So this is obviously a daunting process. I’ve seen most of my preceptors write these, but I never understood how they were adjusting the electrolytes or how they knew what to do each day. GI surgery has one of the largest patient populations with TPNs because obviously we’re operating on the GI tract and it’s not always viable after surgery. My preceptor this week sat me down and taught me everything I needed to know for writing TPNs and gave me an amazing handout that walks you step by step through the process and the adjustments.
Because of her and because I caught on pretty quickly, I was writing my own TPNs without her by Wednesday. I wrote 3 TPNs Wednesday, Thursday and Friday and it was AMAZING. TPN writing has been the holy grail for me for weeks and I’m so happy this week I finally caught on and feel like I can do it mostly on my own now.
In addition to the TPNs, it was a lot of tube feedings and again with liquid diets – like last week. We can’t control when the patient is going to have their diet advanced in this situation, so we again become the advocate for them and watch to make sure they are advancing to a diet or receiving nutrition support within 5 days of becoming a Nothing by Mouth (NPO) order.
This week was all surgery patients. Here are some of the things I saw on the surgery floors, as well as in the surgery ICU:
- Head/neck cancer patients after surgery
- Mouth surgeries
- Gastrectomy (partial or full stomach removal)
- A TON of small bowel resections (cutting out portions of the small intestine and rejoining)
- Colon resections (partial and total)
- A ton of new ostomy patients
I did some diet educations on low fiber diets and also was supposed to do a new ostomy diet education and a gastrectomy diet education, but we had none ordered.
Overall other than nutrition support, I didn’t do a ton with the patient’s nutrition. I had a few patients that I spent a lot of time helping them with oral supplements and adding protein powder to their liquid diets. But again, I was working within the medical management of their GI disease.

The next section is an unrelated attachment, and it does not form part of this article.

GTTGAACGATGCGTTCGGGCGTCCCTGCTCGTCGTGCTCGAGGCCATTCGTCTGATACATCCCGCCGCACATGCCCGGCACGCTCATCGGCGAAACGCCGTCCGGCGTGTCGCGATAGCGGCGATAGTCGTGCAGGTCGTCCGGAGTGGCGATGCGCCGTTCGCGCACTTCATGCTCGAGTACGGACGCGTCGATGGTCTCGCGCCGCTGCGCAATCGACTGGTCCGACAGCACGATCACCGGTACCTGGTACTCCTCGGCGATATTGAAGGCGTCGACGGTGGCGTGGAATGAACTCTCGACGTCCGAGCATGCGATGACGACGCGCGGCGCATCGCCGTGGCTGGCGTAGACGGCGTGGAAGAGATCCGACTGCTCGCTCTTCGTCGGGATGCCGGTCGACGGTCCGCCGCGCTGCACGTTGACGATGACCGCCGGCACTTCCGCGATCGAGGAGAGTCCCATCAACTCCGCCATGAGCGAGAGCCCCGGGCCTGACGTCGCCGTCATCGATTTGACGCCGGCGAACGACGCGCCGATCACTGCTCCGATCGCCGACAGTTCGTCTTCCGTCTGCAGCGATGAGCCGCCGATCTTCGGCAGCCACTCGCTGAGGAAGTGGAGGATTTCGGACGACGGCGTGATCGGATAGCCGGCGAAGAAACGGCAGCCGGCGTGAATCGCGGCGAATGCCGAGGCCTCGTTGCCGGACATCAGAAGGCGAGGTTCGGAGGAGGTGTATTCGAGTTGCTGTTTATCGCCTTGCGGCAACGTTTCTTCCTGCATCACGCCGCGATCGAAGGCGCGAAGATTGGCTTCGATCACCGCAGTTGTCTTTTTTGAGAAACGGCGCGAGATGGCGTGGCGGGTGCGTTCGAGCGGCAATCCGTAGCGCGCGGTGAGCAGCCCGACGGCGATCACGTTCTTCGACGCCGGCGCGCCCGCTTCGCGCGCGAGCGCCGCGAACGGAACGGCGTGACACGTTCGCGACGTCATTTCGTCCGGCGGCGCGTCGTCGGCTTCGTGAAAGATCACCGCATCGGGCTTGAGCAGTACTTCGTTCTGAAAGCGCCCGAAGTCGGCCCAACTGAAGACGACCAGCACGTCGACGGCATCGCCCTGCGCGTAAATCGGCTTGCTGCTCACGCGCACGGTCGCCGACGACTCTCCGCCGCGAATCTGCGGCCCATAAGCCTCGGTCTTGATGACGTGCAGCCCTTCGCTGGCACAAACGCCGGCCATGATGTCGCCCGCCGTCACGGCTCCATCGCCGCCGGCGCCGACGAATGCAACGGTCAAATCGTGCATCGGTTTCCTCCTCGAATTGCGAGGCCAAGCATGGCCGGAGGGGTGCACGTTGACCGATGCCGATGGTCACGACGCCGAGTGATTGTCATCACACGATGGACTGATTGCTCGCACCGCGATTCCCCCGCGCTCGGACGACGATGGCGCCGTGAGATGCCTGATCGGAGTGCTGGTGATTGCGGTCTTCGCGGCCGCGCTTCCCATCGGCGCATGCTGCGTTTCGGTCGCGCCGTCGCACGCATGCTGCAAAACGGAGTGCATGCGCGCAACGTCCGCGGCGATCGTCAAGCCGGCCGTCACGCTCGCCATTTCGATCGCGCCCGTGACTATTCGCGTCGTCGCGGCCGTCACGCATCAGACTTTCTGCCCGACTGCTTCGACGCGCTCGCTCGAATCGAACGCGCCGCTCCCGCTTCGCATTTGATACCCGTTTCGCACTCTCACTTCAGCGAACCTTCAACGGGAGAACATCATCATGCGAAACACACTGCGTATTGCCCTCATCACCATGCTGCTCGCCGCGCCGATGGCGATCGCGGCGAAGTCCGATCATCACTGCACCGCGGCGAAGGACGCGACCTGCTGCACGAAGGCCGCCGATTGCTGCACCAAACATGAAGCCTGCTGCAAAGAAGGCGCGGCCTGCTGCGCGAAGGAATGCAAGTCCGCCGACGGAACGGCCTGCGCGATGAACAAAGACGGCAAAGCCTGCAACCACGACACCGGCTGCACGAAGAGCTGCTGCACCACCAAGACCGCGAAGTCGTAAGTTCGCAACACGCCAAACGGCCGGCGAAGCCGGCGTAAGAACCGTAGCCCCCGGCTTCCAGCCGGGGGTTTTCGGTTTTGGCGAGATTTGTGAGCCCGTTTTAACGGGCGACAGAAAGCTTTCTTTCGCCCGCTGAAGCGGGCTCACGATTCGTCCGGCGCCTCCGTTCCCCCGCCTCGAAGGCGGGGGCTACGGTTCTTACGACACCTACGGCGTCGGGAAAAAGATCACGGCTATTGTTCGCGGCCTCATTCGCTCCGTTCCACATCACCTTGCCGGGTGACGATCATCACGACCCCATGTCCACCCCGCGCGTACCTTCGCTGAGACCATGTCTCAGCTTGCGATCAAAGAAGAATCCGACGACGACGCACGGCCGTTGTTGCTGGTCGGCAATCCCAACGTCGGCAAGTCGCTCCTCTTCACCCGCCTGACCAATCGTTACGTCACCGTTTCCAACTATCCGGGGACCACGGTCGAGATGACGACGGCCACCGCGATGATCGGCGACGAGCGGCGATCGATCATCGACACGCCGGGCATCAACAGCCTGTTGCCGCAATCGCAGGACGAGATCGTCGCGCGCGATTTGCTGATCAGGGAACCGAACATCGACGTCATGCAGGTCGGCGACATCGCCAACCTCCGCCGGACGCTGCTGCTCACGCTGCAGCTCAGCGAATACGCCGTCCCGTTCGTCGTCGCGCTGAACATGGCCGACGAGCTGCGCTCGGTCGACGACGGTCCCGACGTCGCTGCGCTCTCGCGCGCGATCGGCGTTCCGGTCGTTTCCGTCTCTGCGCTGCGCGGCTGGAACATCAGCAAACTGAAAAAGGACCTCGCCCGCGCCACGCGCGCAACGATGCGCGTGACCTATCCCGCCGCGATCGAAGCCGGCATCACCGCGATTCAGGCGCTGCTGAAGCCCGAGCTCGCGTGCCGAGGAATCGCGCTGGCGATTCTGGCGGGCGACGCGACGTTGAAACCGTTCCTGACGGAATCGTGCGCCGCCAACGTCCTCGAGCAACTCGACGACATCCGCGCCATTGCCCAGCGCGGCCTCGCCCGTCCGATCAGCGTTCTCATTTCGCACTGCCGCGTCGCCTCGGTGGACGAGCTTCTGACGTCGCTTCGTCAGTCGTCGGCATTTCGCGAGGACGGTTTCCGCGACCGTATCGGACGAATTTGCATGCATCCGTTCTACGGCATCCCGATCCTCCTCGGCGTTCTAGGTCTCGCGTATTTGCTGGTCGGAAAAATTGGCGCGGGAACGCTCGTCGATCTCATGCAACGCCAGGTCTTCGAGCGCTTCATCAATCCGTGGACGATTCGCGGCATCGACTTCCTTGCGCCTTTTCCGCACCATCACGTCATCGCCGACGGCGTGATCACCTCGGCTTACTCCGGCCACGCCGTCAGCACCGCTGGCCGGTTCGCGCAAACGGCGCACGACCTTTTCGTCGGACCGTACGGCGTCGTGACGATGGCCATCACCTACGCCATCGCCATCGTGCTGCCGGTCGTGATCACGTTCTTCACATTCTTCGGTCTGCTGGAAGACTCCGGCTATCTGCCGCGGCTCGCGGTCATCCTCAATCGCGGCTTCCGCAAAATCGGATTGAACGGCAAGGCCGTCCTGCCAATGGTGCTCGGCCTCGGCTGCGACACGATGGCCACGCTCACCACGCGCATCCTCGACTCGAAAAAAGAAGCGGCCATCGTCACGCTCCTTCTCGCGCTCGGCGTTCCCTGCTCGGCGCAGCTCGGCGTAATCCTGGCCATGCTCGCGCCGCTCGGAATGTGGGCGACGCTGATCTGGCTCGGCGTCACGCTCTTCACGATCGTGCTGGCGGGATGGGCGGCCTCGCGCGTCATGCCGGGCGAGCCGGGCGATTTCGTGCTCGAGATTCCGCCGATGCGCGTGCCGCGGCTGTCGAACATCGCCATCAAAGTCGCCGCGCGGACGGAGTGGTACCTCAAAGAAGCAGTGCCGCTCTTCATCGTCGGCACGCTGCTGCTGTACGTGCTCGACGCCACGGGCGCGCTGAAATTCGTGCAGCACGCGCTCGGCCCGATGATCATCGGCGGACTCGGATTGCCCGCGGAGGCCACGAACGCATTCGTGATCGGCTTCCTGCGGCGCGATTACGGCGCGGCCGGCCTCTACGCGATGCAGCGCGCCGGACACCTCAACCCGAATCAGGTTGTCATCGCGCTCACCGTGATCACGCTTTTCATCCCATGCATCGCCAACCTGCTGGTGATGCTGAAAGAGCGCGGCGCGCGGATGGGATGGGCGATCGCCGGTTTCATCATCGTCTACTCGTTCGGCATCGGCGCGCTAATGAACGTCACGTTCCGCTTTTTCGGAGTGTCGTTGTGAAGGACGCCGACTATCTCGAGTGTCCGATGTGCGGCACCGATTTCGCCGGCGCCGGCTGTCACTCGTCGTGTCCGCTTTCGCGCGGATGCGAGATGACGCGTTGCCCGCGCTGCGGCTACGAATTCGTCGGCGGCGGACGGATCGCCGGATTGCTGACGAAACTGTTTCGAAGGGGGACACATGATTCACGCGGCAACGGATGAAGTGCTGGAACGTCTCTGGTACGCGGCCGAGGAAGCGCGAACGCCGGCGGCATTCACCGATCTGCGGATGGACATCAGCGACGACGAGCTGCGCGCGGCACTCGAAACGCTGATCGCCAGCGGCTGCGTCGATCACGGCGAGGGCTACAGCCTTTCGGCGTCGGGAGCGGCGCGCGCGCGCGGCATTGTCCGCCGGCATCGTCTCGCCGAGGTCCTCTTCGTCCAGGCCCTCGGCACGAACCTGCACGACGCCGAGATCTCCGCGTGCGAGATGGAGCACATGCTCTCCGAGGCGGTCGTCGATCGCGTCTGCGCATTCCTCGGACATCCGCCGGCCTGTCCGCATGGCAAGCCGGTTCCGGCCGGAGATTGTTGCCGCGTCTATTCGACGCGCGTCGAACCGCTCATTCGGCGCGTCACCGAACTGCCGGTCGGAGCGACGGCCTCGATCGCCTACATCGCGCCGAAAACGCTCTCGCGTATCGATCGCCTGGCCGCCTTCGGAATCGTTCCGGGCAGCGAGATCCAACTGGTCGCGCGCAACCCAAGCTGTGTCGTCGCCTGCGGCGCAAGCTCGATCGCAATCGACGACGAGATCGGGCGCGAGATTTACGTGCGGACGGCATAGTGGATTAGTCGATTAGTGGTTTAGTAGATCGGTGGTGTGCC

I also spent time with an ET, or Enterostomal Therapy, nurse. These nurses teach patients how to care for their new ostomies and do some diet education with them. Unfortunately I had to leave half way through the session I saw for a new colostomy patient. It was way too much and I was not expecting the ostomy to look the way it did 3 days post surgery. Hopefully in a few months I’ll be able to try again with the ET nurse and see another ET nurse session.
Like I said, I loved this rotation. I really do love nutrition support and I definitely enjoyed all the work I did with it this week. I could definitely see myself doing my Staff Relief in this rotation to get more practice with TPNs. I actually felt like I made such an impact on the patients nutrition this week, much more than I felt I did in GI med.
I also had a patient that I followed from my GI med rotation into the GI surgery rotation and that was so special. I was the only person who cared for her from nutrition while she was in the hospital, so that was such a special experience for me and I really enjoyed it. I can’t wait to get into staff relief so I can see the same patients week after week and help them get better and out of the hospital.
Sadly, just as I get my feet wet with TPNs, I’m going to foodservice now. This week I’m in Purchasing/Production and rocking my white scrubs – so I’ll have more details about this first foodservice rotation for y’all next week.